Editor’s note: This column will appear periodically and may be written by various residents.

By Melanie Lamaga


 Who Believes in Climate Change?

Just a bunch of tree-hugging, liberal snowflakes, right?

Well, maybe not. Groups like ConservAmerica and RepublicEn, and religious groups like the Catholic Climate Covenant, recognize the urgent need to address climate change. Pope Francis said there has “never been such a clear need for science” to guide human actions to safeguard the future of the planet.

About 97 percent of climate scientists agree that climate change is real and human-caused. If 97 percent of the architects said your house was in danger of collapsing, would you want your grandchildren to live in it?

Even with more and more people recognizing that we have a problem, solutions are slow in coming. Many think it’s too late, too difficult or too depressing to deal with. At most, we might sign a petition or repost an article on Facebook and call it a rocking activist day.

Yep. I get it. Like you, I was born into a world that runs on fossil fuels. I need vehicles to run my business. I use power from the grid and buy goods shipped from distant places. And I’m busy. But, if this were one of those disaster movies where we wake up to find a comet hurtling toward Earth, none of that would matter.

Unfortunately, climate change is harder to see than a blazing rock of death … that is, until it’s your community devastated by super-storms, rising oceans or droughts. Imagine how heartbroken we’d be if Idyllwild became uninhabitable due to lack of water. Imagine how scared we’d be if we were joining a mass exodus of environmental refugees, all competing for dwindling resources.

If it’s Really that Serious …

Won’t world leaders fix it?

Sadly, there’s been a lot of talk, but not nearly enough accomplished. The last three years were the warmest on record. The U.N. warned that unless nations ramp up their carbon-reduction pledges before 2020, it will be nearly impossible to keep warming to 2 degrees — the limit scientists estimate to be safe.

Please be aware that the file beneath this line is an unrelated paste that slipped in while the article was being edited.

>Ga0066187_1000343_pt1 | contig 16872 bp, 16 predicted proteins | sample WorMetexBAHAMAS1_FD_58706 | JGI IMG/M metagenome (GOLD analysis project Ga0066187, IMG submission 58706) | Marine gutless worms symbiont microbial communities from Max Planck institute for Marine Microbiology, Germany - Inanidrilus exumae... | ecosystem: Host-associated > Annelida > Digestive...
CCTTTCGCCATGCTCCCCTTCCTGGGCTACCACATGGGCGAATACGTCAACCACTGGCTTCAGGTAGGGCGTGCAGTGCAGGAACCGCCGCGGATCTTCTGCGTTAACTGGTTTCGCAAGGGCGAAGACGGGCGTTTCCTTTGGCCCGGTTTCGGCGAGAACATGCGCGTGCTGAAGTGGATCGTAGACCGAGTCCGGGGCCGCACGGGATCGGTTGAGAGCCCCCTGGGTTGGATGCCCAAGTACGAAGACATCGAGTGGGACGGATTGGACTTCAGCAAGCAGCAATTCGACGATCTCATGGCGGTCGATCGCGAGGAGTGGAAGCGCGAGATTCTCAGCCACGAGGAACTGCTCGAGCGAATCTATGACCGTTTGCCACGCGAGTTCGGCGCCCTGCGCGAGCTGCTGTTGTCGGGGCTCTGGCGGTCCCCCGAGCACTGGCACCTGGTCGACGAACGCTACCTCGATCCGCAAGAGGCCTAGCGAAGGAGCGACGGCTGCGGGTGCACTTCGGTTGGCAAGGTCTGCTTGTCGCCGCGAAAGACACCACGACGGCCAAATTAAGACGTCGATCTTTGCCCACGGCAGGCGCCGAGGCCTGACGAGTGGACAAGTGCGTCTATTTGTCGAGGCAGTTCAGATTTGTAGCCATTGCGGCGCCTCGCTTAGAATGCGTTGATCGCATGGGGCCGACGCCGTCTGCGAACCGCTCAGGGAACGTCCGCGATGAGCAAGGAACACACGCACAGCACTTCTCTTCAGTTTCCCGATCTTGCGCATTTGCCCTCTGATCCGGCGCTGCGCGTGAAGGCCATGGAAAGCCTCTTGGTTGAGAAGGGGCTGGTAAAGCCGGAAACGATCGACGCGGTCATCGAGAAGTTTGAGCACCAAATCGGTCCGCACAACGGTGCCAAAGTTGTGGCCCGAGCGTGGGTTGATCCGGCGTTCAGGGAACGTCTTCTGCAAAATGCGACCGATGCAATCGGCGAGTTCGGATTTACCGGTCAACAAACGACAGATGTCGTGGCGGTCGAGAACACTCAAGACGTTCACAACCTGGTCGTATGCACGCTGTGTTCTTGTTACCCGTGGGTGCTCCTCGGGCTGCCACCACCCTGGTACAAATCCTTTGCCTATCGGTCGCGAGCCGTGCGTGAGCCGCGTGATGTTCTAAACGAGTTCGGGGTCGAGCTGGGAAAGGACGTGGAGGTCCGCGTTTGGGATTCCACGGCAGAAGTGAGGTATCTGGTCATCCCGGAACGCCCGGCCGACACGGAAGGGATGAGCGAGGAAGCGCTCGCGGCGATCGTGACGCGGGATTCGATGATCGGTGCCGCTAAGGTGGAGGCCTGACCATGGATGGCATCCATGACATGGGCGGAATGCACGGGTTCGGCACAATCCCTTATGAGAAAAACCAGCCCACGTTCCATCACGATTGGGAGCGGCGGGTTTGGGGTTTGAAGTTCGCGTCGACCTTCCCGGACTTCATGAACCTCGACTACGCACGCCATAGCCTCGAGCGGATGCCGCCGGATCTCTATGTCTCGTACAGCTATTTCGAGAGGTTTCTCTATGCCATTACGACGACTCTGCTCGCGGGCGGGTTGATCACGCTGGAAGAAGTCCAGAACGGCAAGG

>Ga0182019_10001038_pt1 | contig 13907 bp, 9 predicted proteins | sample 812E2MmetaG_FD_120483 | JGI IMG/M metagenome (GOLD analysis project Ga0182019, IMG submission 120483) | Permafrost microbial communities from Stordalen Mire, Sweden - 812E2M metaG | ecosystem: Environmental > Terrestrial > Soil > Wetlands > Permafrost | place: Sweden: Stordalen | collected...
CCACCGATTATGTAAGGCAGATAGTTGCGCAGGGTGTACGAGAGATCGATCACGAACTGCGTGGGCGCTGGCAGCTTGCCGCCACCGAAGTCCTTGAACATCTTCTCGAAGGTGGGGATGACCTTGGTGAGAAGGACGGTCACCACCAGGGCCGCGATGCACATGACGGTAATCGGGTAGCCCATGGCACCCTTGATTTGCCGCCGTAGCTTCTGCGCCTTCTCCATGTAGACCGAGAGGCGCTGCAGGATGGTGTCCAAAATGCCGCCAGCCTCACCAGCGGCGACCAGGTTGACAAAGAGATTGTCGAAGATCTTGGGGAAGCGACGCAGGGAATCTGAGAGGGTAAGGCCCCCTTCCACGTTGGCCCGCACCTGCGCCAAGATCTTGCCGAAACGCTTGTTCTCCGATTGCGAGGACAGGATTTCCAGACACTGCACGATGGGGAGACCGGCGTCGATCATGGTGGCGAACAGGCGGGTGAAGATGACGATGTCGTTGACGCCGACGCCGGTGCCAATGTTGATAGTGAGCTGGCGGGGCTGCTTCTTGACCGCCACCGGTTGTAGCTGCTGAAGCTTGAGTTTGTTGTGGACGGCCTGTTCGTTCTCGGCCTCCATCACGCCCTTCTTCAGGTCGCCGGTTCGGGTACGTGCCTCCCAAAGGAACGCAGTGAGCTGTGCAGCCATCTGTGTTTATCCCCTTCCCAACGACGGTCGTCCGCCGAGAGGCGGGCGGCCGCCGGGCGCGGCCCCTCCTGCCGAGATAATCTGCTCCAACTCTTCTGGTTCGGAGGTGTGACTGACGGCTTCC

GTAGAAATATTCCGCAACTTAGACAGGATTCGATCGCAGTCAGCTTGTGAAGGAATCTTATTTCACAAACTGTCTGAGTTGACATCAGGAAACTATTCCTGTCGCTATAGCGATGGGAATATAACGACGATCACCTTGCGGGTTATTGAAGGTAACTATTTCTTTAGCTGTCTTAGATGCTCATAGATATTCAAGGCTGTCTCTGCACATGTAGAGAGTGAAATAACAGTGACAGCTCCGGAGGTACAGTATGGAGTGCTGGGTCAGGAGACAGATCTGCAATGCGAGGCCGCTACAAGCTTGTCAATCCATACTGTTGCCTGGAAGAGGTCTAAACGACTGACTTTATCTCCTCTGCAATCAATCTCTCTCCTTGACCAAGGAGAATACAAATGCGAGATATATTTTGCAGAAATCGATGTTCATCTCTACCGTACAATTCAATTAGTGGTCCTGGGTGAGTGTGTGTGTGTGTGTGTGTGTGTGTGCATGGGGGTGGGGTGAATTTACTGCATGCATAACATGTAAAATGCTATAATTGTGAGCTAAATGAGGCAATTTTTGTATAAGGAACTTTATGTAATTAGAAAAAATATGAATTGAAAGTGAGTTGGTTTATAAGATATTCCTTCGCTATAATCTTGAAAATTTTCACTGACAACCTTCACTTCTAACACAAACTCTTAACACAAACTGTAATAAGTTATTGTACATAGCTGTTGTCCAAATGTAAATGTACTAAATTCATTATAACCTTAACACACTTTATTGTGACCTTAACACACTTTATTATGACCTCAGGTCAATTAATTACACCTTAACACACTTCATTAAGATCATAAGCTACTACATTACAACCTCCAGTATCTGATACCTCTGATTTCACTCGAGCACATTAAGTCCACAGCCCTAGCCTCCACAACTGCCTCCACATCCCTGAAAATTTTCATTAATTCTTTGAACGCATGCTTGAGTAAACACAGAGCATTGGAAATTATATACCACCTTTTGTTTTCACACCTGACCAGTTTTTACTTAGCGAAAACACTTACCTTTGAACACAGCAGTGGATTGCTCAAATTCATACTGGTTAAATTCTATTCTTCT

Less than three years to stop that blazing comet. Are we awake yet?

The Good News is…

The technology and roadmaps to convert each state in the U.S. to clean energy already exist. If we embrace this challenge, it could create jobs, lower costs and make us energy independent.

We have the ability (and the responsibility) to demand results from our elected officials. We can choose to make the necessary sacrifices, as people did, say, during World War II. Reducing our carbon footprint, as individuals and communities, is the 21st century’s version of the Victory Garden.

The climate crisis can be averted, but we must act decisively and quickly — out of love for biodiversity and for the generations to come.

In that spirit, a few of your neighbors have started a nonpartisan group with the goal of educating ourselves and this community about climate change, and ways to address it. If you’re interested in joining us or in receiving updates, contact us at [email protected] or [email protected].

Melanie Lamaga has a Bachelor of Science in Photography from the University of Maryland at Baltimore County, and an Master of Fine Arts in Creative Writing from Virginia Commonwealth University.